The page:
Creative communication drives improvement

February 2021

There are many ways governance can drive the improvement of quality of care for patients. Often colleagues in an organisation are at the heart of these improvements. But how can you reach them in the best way?

We have found that delivering engaging creative communication campaigns can have a real impact on the way staff think about their role in improving quality of care.

Communication and engagement with colleagues is always important, but never more so than during a crisis such as the pandemic. With so many people working from their living rooms or having to socially distance at work, being creative about communication is crucial.

What do we mean by creative? When you have understood who your audiences are and the shift in behaviour you’d like to create, go about creating a compelling narrative. Take the time to understand where you are now and where you’d like to be and what narrative can help on this journey. Keep it simple. Try approaching it in a different way – just because you are talking about quality care of patients, that doesn’t mean you can’t use messaging about food or entertainment to paint a compelling picture.

Alongside the narrative, your design approach needs to be strong. The Design Council studied portfolios for 63 companies that traded on the FTSE over the course of a decade. Companies that put emphasis on design performed 200% better than those that didn’t. And the same theory applies to staff – compelling design leads to a better received and more influential campaign.

Learning styles

People learn in different ways, so when developing an effective creative campaign for impact and influence it is key to consider and include all learning styles:

  • Auditory – include materials that people can listen to or engage with, which means live presentations, videos and podcasts or soundbites
  • Visual – include materials that people can see, which means images, videos, graphs, charts and diagrams
  • Kinaesthetic – include practical examples, which means real stories, ways of people being able to directly engage, tests
  • Crossovers of the above – include reading materials and music aligned with the campaign

The key to getting the mix of learning styles right – and also one of the main challenges – is to remember that people don’t have much time. Find ways to make all campaign materials easy to digest – 20-second films, easy-to-view diagrams, fronted by real people with real examples.

Channels and approach

To deliver excellent communications across all learning styles, it’s imperative that they are seen in as many places as possible to gain attention and influence staff. According to Smarp, only 13% of employees use their intranets daily, so it’s time to think outside the box.

But where to look? Everywhere. We all know about the famous rule of seven – that for people to remember something, on average they need to see it seven times. So how can we make sure our colleagues see it seven times? Use the taste, snack, feast approach.

Snack – give people a glance of what it is you’re trying to get them to think about. Use posters with just a few words directing colleagues to an intranet page, website or YouTube where the promise of more information lives. Use these posters on screens, screensavers, as banners on emails, as images on social media.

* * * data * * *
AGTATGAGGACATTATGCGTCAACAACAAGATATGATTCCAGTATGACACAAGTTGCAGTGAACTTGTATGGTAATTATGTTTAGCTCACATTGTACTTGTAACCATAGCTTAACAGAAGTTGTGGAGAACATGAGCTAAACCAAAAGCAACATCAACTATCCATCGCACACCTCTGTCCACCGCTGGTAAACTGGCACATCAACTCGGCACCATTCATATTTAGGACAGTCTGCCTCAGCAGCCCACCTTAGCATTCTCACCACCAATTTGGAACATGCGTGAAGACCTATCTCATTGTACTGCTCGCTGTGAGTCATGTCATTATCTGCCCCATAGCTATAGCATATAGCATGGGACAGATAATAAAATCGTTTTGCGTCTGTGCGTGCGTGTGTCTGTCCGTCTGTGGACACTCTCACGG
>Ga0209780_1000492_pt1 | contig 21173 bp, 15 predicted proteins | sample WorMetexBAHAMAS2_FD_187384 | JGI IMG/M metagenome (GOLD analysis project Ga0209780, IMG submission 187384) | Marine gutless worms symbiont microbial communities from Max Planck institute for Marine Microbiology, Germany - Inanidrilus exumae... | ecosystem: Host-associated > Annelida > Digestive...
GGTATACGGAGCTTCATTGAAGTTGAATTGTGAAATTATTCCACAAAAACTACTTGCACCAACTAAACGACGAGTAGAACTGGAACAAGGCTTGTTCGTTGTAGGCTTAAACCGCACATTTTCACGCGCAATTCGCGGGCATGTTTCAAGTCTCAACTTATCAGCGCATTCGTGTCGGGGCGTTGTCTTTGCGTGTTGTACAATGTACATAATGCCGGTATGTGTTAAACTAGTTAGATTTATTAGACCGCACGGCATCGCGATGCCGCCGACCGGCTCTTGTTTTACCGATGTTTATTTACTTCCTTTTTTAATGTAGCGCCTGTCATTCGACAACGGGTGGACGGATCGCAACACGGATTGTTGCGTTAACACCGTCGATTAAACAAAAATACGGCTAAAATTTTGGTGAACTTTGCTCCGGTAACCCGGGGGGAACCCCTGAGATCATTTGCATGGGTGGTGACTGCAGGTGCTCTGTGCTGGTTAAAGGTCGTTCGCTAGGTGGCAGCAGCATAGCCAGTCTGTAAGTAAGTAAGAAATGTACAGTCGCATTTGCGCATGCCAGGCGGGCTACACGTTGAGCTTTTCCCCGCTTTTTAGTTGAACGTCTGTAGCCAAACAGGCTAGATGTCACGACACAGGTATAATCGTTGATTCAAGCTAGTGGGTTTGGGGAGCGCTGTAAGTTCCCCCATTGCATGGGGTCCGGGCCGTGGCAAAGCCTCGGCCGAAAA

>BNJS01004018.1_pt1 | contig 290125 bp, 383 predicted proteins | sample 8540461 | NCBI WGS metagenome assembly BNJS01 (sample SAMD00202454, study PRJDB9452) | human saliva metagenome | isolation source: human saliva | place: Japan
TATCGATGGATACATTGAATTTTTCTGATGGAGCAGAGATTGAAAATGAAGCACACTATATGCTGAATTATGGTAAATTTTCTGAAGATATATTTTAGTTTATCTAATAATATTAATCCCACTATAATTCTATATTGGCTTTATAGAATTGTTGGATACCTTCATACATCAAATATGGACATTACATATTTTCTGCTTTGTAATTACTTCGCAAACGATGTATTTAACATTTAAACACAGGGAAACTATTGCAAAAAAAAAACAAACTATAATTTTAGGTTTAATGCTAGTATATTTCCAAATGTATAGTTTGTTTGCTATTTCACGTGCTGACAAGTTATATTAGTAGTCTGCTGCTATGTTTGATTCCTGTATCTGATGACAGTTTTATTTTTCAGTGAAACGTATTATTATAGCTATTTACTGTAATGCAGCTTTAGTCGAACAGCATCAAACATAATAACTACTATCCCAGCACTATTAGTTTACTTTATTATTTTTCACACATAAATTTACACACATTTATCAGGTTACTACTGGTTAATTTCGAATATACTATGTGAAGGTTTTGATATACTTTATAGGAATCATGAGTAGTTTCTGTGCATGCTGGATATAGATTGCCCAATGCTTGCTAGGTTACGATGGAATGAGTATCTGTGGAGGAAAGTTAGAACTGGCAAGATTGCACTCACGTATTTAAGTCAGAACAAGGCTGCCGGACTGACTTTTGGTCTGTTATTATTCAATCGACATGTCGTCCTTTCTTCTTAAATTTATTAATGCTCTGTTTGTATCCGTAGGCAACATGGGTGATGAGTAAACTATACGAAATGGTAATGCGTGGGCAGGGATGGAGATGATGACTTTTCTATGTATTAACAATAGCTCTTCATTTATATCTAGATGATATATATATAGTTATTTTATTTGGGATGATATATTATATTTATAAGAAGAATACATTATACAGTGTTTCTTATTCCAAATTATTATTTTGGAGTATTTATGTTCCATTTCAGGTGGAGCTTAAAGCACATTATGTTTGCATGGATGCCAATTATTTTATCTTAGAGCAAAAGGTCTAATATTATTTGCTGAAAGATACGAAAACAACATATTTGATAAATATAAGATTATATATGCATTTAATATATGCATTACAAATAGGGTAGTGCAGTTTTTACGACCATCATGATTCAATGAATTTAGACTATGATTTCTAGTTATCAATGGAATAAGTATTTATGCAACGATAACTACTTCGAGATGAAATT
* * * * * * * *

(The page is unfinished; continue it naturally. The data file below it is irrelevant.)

Taste – in staff newsletters give a couple of sentences with key headline messages, getting the message across, but without going into the detail.

Feast – this is where you deliver the full message. Use short films, long-form text and discussions at staff events to push home the message to shift opinion and thinking in colleagues.

Morecambe Bay case study

GGI has been working with University Hospitals of Morecambe Bay NHS Foundation Trust (UHMBT) to increase colleague awareness about their role in the quality of care for patients. UHMBT were already performing well, with many incidents reported and over 80% of colleagues feeling that they hear about trust communications in a timely manner.

So how do we go from good to great and encourage an increase of learning from incidents?

  • We designed an eye-catching campaign using Roy Lichtenstein-styled imagery to draw attention – shared via screensavers, posters, as banners on their intranet, in the newsletter.
  • We built a compelling narrative, with active language to engage colleagues, including the strapline ‘so, what can I do to improve patient care?’
  • Then we added the detail. Staff told us they like to hear from senior leaders and peers so we developed short films led by both, telling their own stories and encouraging colleagues to think differently. These films had subtitles so they can be used on screens around the hospital and are completely accessible.
  • We used all channels – staff at UHMBT like Twitter as much as the rest of us, so the patient-friendly campaign was also shared there alongside more traditional internal areas.

Importantly, all of this activity was designed to fit around and complement the excellent communications that UHMBT already delivers to its staff and patients every day.

Illuminations

  • Creativity is key when developing attention-grabbing campaigns for staff. Don’t be afraid to think outside the box. Try something different every time.
  • Develop something for all learning styles, in bite-size form, that can be accessed anywhere.
  • Ask your staff what they want. Engaging with them and understanding their needs is the first step in delivering a campaign that will change minds and hearts.

If you have any questions or comments about this briefing, please call us on 07732 681120 or email advice@good-governance.org.uk.

Share this post: